Addressing Unfavorable or Undesired Analyst Coverage

« Back

Addressing Sell-Side Research Challenges: What to do When Your Company is Faced with Unfavorable or Inaccurate Analyst Coverage

At the top of almost any IR to do list, and certainly one of the more important metrics used to evaluate a successful program, is sell-side analyst research coverage – particularly as it relates to quality banks, favorable rating, and accurate consensus estimates. There is no shortage of reference material on ways to encourage and attract coverage, approaches for analyst targeting, and commentary on what is the right “mix” of profiles and what is the right number for your company’s size/market cap. But what if the unexpected occurs and you actually want to eliminate some coverage?


Yes, this happens. There are a few reasons why your team may want to address this: a rogue analyst whose estimates meaningfully skew your consensus numbers; an analyst that misinterprets or mis-states the fundamentals of your business despite repeated attempts to make a correction; an analyst that has become disengaged; and of course, the disappointing negative rating. There is a lot that goes on behind the scenes within any sell-side bank before coverage is launched, so getting an analyst (or the bank they represent) to discontinue coverage outside of an acquisition or exit from a certain sector is actually quite rare.

Let’s put this into perspective. In the absence of a transaction and at the outset of coverage, an analyst needs to support his or her rationale for covering a specific issuer, including a bull/bear case that will lead to sales and trading dollars, changes in the macro environment that present a new opportunity, and the overall fit within the coverage universe. On top of that, analysts do significant due diligence prior to launching coverage, both quantitative and qualitative. Building a model and becoming entrenched in a company’s business model is a big commitment, and it takes a lot of time and resources. Once launched, it is considered a long-term commitment. This is why analyst coverage is most often at the top of the priority food chain.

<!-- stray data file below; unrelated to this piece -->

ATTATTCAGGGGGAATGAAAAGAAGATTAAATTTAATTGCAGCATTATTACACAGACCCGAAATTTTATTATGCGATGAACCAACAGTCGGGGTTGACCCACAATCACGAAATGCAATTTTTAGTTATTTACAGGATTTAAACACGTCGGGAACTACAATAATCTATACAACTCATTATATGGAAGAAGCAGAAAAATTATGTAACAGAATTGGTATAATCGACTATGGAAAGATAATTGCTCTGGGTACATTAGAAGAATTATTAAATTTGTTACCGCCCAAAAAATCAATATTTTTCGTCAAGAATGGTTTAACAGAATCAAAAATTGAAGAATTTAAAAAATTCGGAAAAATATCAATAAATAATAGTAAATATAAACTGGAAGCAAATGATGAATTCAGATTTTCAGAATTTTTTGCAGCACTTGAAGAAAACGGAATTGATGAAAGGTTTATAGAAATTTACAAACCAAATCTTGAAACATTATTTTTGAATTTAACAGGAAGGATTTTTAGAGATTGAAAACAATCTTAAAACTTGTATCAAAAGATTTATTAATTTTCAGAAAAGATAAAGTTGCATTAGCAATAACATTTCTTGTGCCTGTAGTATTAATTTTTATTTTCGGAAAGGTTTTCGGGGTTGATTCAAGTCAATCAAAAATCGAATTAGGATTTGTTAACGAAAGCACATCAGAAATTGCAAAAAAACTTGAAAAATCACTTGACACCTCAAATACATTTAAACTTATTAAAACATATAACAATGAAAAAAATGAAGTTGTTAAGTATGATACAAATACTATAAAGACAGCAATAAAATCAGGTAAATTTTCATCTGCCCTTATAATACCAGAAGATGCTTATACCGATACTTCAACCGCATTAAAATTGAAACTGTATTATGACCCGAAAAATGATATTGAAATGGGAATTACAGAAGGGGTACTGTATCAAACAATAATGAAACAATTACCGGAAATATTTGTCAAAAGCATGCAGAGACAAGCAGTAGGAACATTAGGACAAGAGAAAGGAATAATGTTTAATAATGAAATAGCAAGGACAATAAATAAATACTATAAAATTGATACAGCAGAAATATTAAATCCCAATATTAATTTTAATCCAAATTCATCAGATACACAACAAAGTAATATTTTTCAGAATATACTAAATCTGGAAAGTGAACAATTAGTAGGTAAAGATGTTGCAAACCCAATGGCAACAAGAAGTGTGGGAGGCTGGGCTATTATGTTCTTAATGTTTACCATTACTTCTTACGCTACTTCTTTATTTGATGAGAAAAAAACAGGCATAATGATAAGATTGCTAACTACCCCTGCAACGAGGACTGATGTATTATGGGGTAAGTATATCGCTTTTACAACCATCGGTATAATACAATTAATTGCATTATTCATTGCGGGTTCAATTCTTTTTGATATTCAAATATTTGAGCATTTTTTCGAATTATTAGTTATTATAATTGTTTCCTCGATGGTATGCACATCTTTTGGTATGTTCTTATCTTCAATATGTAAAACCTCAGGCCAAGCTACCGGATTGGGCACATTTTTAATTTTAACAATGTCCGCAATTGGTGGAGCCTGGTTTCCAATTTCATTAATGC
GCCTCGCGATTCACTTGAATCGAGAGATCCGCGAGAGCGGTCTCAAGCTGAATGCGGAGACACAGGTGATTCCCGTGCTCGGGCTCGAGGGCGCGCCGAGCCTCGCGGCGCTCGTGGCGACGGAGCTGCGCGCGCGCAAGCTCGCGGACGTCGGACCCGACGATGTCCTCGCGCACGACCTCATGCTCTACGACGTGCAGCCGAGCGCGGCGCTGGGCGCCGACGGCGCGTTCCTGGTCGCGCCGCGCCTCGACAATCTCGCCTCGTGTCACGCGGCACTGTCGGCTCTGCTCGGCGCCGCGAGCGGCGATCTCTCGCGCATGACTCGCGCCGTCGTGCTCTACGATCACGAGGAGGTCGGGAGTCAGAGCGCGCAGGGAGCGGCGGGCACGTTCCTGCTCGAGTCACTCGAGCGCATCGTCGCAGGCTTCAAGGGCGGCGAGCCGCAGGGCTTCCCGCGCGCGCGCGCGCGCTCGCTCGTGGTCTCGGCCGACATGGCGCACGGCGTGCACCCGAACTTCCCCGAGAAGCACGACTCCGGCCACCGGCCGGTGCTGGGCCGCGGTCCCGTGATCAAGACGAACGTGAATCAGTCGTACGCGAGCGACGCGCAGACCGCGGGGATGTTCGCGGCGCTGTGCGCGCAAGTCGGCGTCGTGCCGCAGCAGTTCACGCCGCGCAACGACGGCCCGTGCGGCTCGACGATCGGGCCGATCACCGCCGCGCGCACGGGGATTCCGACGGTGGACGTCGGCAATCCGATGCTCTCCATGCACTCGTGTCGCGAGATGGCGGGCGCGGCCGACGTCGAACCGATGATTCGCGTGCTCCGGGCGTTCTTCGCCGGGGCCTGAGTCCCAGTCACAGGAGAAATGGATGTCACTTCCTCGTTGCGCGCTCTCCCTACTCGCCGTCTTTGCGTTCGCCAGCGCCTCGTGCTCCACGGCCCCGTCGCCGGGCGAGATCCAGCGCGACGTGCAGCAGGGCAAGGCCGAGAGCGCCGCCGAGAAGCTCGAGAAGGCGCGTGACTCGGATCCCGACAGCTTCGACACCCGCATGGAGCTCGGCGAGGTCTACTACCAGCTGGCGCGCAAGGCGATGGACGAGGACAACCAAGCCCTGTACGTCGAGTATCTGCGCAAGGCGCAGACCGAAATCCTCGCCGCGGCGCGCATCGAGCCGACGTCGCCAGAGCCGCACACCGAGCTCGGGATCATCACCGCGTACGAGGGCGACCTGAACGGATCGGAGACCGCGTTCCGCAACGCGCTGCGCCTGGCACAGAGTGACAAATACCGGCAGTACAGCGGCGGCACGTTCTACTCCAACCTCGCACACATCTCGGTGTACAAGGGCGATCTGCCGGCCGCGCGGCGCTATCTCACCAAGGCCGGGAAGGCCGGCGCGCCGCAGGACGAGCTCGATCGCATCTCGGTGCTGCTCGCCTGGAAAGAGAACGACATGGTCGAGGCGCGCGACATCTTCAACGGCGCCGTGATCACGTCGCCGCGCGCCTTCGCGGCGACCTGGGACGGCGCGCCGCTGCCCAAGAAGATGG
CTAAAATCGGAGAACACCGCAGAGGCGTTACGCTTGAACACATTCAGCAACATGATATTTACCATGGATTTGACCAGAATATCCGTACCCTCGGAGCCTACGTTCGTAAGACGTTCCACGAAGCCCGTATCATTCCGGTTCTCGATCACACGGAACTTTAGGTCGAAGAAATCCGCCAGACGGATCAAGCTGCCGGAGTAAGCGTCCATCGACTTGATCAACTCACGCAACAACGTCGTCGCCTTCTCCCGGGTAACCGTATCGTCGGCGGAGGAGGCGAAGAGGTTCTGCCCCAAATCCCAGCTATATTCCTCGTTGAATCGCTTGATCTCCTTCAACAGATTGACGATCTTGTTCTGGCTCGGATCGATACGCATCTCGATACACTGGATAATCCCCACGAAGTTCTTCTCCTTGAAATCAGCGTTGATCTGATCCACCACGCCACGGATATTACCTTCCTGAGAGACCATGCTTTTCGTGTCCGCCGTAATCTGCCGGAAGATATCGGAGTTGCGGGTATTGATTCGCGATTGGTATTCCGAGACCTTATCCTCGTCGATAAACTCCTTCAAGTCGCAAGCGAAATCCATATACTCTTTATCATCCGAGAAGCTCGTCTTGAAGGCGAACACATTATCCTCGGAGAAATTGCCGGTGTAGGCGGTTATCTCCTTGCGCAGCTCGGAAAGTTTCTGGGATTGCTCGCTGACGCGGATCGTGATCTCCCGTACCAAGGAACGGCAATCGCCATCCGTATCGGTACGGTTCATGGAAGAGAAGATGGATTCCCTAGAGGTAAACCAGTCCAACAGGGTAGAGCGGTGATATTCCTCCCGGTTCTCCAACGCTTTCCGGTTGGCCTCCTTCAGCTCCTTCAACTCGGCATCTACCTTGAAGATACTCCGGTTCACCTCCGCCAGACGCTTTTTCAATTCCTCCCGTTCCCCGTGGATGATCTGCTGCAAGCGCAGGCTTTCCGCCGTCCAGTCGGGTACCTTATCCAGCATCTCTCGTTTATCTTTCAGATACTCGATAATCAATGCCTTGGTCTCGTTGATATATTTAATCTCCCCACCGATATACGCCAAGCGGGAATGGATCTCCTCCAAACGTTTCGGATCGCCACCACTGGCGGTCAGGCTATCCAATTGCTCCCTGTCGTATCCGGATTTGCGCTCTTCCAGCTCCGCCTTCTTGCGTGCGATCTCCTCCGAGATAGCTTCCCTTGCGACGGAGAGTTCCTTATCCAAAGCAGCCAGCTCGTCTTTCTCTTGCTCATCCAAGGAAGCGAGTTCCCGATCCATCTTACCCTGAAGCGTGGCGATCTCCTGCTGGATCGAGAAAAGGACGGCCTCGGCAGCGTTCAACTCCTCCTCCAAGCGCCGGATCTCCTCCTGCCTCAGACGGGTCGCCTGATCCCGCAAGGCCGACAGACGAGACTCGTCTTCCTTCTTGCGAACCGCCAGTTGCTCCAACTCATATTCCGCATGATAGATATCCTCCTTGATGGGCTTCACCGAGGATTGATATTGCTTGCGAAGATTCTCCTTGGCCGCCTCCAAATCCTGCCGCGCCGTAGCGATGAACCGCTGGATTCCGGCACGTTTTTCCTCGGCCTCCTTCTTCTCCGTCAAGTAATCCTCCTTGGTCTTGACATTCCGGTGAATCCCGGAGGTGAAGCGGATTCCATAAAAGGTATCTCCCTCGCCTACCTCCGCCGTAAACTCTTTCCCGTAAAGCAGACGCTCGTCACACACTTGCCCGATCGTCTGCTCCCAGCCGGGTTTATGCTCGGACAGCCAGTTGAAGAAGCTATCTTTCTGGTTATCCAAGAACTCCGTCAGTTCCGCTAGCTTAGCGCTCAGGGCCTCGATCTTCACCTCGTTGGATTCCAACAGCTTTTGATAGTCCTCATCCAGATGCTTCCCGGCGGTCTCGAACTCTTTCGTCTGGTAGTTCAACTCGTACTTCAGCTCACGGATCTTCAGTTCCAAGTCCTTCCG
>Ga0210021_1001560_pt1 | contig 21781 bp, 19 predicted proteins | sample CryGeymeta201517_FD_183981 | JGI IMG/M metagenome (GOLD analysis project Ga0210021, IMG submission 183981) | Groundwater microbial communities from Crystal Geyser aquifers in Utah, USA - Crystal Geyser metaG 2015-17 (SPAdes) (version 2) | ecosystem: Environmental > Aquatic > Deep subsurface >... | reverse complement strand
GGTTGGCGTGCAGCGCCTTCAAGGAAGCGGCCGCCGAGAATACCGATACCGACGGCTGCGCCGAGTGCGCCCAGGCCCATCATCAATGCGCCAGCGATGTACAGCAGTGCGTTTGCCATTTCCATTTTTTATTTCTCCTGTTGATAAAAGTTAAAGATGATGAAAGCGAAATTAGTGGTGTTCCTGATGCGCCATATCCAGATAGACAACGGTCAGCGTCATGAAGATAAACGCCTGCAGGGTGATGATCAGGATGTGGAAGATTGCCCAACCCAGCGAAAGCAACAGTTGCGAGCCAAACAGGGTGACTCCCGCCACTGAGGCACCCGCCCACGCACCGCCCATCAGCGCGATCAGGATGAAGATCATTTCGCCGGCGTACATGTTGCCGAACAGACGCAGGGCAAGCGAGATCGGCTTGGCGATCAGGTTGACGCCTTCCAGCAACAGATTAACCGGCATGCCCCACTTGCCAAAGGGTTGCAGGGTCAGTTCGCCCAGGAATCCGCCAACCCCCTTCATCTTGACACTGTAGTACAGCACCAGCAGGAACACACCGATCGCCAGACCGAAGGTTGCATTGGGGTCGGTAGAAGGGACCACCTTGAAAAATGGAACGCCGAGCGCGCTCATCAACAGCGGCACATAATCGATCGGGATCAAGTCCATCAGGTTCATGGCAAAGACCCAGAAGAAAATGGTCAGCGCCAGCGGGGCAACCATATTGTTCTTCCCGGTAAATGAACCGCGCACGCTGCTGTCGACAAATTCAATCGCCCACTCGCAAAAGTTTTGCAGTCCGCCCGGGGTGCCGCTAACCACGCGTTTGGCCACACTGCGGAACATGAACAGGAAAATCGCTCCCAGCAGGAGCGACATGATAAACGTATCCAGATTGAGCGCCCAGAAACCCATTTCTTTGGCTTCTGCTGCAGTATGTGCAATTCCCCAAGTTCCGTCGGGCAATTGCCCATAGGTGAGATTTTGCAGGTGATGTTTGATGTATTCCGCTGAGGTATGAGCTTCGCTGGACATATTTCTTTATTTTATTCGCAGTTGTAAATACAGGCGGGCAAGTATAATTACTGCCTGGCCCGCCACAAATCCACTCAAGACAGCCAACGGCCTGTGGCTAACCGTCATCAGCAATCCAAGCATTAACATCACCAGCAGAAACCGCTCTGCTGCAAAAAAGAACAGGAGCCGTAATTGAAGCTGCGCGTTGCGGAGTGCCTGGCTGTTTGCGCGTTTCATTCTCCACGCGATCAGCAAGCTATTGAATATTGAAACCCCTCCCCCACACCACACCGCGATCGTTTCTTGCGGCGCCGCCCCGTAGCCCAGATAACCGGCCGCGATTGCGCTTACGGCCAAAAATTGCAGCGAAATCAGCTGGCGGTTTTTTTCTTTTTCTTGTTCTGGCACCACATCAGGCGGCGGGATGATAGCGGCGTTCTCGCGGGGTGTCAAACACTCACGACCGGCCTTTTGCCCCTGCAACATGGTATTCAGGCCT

However, this is also what makes it very hard to get coverage dropped, particularly by banks that are making a market in your stock. Pursuing dropped coverage should be a last resort, only considered when it’s been deemed truly necessary for the best interest of your shareholders – not because you don’t like the analyst’s opinion, rating, financial model, or personality. Furthermore, it should not be based on a lack of time or interest to engage with another covering analyst. In our opinion, that reason should be a non-starter.

We would first encourage your team to evaluate whether you are offering that analyst the same access that you give all the other covering analysts. At a minimum, after every quarterly earnings release/conference call, offer to schedule a 1×1 call to connect on key messages, strategy, themes, and expectations. Like most relationships in life, an open dialogue with the analyst can go a long way towards clarifying misunderstandings and realigning messaging. Similar to how you would handle any discussion that has taken a left turn, engage in a conversation about the underlying assumptions and information that led to the analysis or financial estimates. We aren’t suggesting that you provide any information that isn’t in the public domain, but challenging model assumptions that seem out of line from publicly stated guidance is certainly recommended.